As Inkl’s Mishra said: “We don't recreate the publisher experience. We show you the article but if you want to get to a particular section, say the Money and Investing section in the Wall Street Journal, that's not something you can find. By creating the differentiation not just in content but in the user experience, it ensures that it's easier for users to understand what they are looking for and which service to use.”
While that may be true for a more mature market, it will be interesting to see it pan out in a country like India where readers are just beginning to pay for news. Throw in a service that has features unmatched by publishers — ad-free, longform stories narrated by voice actors, a user experience designed for phone affordability, multiple publications — who do you think a reader, who is considering paying for news for the very first time, will be more inclined towards?
I spoke with Inkl’s CEO, Gautam Mishra about Inkl , Australia's plan to make platforms pay for news content, paywalls and micropayments.
TR Vivek on Mylapore Times and how it adapted in a pandemic.
Sattvik Mishra, Pragya Tiwari, Andre Borges, and Abhinandan Sekhri discuss what constitutes “viral content” and if news and content are synonymous.
⭐ Bari Weiss, Andrew Sullivan and the Harper's letter
Bari Weiss, a conservative columnist at the New York Times, and Andrew Sullivan of New York magazine have resigned. Weiss said she was harassed and called a racist. The resignations added fuel to the ongoing debates around “liberal cannibalism”, the growing polarisation in news, and cancel culture. Around 150 eminent voices, including Noam Chomsky and Salman Rushdie, signed a on open debate and justice in Harper’s magazine.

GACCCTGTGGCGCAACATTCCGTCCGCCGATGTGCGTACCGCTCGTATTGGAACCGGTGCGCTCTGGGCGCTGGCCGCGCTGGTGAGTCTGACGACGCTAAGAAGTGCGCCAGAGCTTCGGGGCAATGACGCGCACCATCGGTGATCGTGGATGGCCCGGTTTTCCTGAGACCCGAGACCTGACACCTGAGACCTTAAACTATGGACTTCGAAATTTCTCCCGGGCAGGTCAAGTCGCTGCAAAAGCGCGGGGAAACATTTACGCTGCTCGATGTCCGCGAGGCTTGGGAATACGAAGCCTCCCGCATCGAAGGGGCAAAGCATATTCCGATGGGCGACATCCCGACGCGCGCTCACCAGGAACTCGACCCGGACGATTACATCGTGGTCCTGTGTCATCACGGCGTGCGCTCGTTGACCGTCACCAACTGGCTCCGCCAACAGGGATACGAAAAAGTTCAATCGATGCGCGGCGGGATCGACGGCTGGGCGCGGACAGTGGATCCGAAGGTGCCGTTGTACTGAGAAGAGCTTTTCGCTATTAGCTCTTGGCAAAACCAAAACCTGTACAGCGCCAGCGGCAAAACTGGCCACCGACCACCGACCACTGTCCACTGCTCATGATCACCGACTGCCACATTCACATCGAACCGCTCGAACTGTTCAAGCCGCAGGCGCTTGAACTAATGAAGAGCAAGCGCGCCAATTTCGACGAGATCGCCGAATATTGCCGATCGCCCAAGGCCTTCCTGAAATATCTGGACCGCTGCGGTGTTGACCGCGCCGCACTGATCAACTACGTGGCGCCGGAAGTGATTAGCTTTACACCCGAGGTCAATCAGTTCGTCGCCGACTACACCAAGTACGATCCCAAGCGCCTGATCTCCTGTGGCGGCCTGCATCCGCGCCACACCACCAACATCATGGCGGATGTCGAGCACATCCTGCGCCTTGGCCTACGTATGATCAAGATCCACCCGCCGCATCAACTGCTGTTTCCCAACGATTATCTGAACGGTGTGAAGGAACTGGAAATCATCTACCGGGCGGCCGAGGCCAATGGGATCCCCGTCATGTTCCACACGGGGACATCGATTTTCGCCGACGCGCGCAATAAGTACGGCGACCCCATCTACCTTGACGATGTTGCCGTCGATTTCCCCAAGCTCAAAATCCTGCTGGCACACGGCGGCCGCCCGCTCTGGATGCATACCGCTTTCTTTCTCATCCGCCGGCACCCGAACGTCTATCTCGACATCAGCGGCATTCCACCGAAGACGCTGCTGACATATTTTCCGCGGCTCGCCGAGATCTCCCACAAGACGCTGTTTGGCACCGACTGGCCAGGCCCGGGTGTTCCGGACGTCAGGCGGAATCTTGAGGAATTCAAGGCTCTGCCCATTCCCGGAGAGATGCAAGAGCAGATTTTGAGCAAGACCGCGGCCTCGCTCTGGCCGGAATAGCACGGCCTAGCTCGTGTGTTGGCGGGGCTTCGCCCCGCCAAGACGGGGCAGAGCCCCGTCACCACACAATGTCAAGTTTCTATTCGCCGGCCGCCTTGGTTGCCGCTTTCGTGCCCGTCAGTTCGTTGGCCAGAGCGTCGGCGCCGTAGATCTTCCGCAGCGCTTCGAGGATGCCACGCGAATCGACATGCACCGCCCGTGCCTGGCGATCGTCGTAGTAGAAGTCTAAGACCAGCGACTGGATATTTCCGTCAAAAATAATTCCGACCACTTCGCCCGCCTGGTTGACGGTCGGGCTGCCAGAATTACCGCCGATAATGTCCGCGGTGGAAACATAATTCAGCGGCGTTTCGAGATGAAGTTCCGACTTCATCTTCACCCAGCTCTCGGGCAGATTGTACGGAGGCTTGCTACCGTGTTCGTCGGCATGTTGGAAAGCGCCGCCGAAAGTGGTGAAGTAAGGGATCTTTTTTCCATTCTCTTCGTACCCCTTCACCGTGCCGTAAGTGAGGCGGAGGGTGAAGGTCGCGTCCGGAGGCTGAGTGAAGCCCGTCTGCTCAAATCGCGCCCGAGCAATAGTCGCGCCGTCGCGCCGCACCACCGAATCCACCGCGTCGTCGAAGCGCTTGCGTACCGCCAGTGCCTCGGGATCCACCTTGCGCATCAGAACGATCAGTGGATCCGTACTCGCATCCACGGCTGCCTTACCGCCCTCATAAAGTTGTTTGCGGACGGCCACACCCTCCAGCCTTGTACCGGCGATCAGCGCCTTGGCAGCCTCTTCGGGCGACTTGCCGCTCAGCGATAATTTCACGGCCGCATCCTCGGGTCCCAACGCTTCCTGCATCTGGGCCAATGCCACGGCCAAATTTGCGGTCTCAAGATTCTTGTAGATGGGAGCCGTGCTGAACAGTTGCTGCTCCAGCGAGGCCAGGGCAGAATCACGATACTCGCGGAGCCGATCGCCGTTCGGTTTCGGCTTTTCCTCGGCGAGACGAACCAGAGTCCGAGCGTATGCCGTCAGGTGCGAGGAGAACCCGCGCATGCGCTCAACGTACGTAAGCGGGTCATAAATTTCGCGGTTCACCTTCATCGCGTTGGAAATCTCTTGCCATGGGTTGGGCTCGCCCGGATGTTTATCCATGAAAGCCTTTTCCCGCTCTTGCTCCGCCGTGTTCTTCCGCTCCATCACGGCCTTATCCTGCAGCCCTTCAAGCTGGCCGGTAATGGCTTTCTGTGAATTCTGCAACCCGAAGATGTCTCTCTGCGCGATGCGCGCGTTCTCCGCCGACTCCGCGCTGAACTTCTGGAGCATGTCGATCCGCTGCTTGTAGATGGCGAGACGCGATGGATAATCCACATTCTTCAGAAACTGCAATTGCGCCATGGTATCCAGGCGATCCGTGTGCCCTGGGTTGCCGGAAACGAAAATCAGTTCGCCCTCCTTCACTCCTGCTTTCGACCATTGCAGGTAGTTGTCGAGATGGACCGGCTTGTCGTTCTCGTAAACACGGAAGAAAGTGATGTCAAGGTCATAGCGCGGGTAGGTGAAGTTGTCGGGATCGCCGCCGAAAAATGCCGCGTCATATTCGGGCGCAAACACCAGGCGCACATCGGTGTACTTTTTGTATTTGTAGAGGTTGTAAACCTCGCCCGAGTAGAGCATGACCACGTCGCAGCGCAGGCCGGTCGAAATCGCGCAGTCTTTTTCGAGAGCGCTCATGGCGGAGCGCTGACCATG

Here are a few links to make sense on what’s happening, depending on your interest and the time you’re willing to invest: a Stop Press edition on that ensued following Tom Cotton’s oped in NYT that first triggered this debate; episode 523 of if you want context on the and the wedge in newsrooms; and Longform’s podcast interview , NYT's executive editor, to understand the inside and institutional view on the debate.
Earlier this month, China imposed a new national security law to meet the growing opposition to the Communist Party of China, punishments under which include life imprisonment. NYT has moved a third of its staff to Seoul, citing the new security law.
Job cuts at and
Layoffs continue across media outlets. The Guardian has cut 180 jobs (around 12 percent of its workforce). Vox, after furloughing 100 jobs in April, is preparing for as it misses its revenue forecast.
The Print adds a Guardian-like reader contribution appeal to its stories
What do you think? As readers, what kind of appeals do you think are most effective or work the best? Do write in at .
Chug it out
“Interviews with more than two dozen people involved in BuzzFeed provide an inside look at how the company founder preferred to study how people shared articles and videos in the internet age than concentrate on making money”. A fascinating profile of BuzzFeed’s chief executive officer.
Last month, the New York Times, whose daily podcast pulls millions of listeners each day, of Apple News. Now, Apple wants to have an audio version of stories in its Apple News (free) and Apple News+ (subscription service). Two totally unrelated events.
🛠️ Resources and Tools
Planet Money is hands down one of the best economics podcasts that breaks down and explains the economy and issues around it. Its success lies in how it makes it super easy for anyone to follow and understand basic economics in everyday lives. And now it has a summer school! Understand “opportunity cost” and “sunk cost fallacy” through dating experiences.
This is the tenth edition of Stop Press, primarily an exercise to learn more about the hows and whys of the news ecosystem. Apologies for the delay in putting this one out. You may have heard how putting together a newsletter is more work than it appears – well, the pain is real.